Study says iceberg calving only a minor factor
By Summit Voice
FRISCO — As the Antarctic ice sheet loses volume, researchers are racing to understand how those sheets interact with the rest of the climate system and why the ice is melting. The answers to those questions are important because every bit of ice that melts contributes to global sea level rise, and research is increasingly showing that melting at the bottom of submerged ice shelves is the single biggest factor, accounting for as much as 90 per cent of ice loss in some areas.
For many decades, experts believed that the most important process responsible for this huge loss was iceberg calving — the breaking off of chunks of ice at the edge of a glacier. But a new study led by scientists From the University of Bristol with colleagues at Utrecht University and the University of California, used satellite and climate model data to prove that this sub-shelf melting has as large an impact as iceberg calving for Antarctica as a whole and for some areas is far more important.
The study, published September in Nature, suggest that ice shelves which are thinning already were identified as losing most of their mass from this melting, a finding which will be a good indicator for which ice shelves may be particularly vulnerable to changes in ocean warming in the future.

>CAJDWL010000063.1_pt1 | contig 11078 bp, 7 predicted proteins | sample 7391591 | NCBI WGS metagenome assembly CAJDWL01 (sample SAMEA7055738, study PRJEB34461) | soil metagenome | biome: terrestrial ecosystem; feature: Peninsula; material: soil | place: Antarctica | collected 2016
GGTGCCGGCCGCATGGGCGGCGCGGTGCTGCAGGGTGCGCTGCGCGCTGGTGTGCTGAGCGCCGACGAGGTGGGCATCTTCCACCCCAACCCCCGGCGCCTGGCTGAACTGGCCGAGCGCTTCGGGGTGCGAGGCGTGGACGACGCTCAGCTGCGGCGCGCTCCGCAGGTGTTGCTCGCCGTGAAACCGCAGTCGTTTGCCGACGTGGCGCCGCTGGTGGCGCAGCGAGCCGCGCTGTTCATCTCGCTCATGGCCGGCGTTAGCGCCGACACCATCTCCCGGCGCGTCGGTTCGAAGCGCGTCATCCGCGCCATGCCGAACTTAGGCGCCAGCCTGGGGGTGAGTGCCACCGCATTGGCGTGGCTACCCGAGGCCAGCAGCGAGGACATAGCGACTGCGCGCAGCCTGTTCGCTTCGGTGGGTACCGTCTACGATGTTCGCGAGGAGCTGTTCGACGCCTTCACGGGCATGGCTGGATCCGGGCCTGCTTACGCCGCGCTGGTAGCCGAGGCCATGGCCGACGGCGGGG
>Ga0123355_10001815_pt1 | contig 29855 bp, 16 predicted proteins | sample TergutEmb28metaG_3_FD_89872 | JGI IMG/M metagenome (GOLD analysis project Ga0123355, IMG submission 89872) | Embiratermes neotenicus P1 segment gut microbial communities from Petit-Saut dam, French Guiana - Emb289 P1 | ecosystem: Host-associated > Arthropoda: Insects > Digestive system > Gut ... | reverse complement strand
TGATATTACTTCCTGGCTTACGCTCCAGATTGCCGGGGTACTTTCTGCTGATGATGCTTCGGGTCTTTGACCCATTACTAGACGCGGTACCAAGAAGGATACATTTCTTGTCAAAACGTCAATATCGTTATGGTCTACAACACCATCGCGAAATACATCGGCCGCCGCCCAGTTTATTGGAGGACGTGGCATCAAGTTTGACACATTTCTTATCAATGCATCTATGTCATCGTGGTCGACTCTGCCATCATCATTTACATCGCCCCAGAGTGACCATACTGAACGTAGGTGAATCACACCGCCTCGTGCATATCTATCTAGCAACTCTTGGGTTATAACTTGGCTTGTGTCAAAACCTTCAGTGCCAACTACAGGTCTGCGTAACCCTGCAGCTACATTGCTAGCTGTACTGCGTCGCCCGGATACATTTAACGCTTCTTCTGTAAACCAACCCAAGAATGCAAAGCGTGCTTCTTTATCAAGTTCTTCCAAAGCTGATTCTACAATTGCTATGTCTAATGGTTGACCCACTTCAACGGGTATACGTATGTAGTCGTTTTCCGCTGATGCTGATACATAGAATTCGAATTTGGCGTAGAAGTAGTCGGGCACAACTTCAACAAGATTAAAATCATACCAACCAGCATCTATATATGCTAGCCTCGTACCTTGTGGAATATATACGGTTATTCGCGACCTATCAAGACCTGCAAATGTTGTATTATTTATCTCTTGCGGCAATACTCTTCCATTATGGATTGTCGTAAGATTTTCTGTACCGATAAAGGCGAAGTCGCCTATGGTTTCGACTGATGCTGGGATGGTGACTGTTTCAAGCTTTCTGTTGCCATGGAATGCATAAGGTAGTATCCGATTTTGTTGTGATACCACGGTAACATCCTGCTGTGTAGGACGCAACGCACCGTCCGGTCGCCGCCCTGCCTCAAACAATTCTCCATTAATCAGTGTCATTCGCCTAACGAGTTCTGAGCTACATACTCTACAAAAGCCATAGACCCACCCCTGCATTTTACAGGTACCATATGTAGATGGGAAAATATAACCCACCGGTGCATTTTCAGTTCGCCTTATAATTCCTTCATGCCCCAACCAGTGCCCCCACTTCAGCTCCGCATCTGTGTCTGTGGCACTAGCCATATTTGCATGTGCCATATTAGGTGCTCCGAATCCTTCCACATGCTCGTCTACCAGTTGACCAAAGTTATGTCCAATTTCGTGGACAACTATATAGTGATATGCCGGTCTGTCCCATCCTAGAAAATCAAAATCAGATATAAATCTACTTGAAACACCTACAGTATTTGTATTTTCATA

The scientists used data from a suite of satellite and airborne missions to accurately measure the flow of the ice, its elevation and its thickness. These observations were combined with the output of a climate model for snowfall over the ice sheet.
They compared how much snow was falling on the surface and accumulating against how much ice was leaving the continent, entering the ocean and calving. By comparing these estimates, they were able to determine the proportion that was lost by each process.
“Understanding how the largest ice mass on the planet loses ice to the oceans is one of the most fundamental things we need to know for Antarctica. Until recently, we assumed that most of the ice was lost through icebergs,” said Professor Jonathan Bamber, from the University of Bristol’s School of Geographical Sciences. “Now we realize that melting underneath the ice shelves by the ocean is equally important and for some places, far more important. This knowledge is crucial for understanding how the ice sheets interact now, and in the future, to changes in climate.”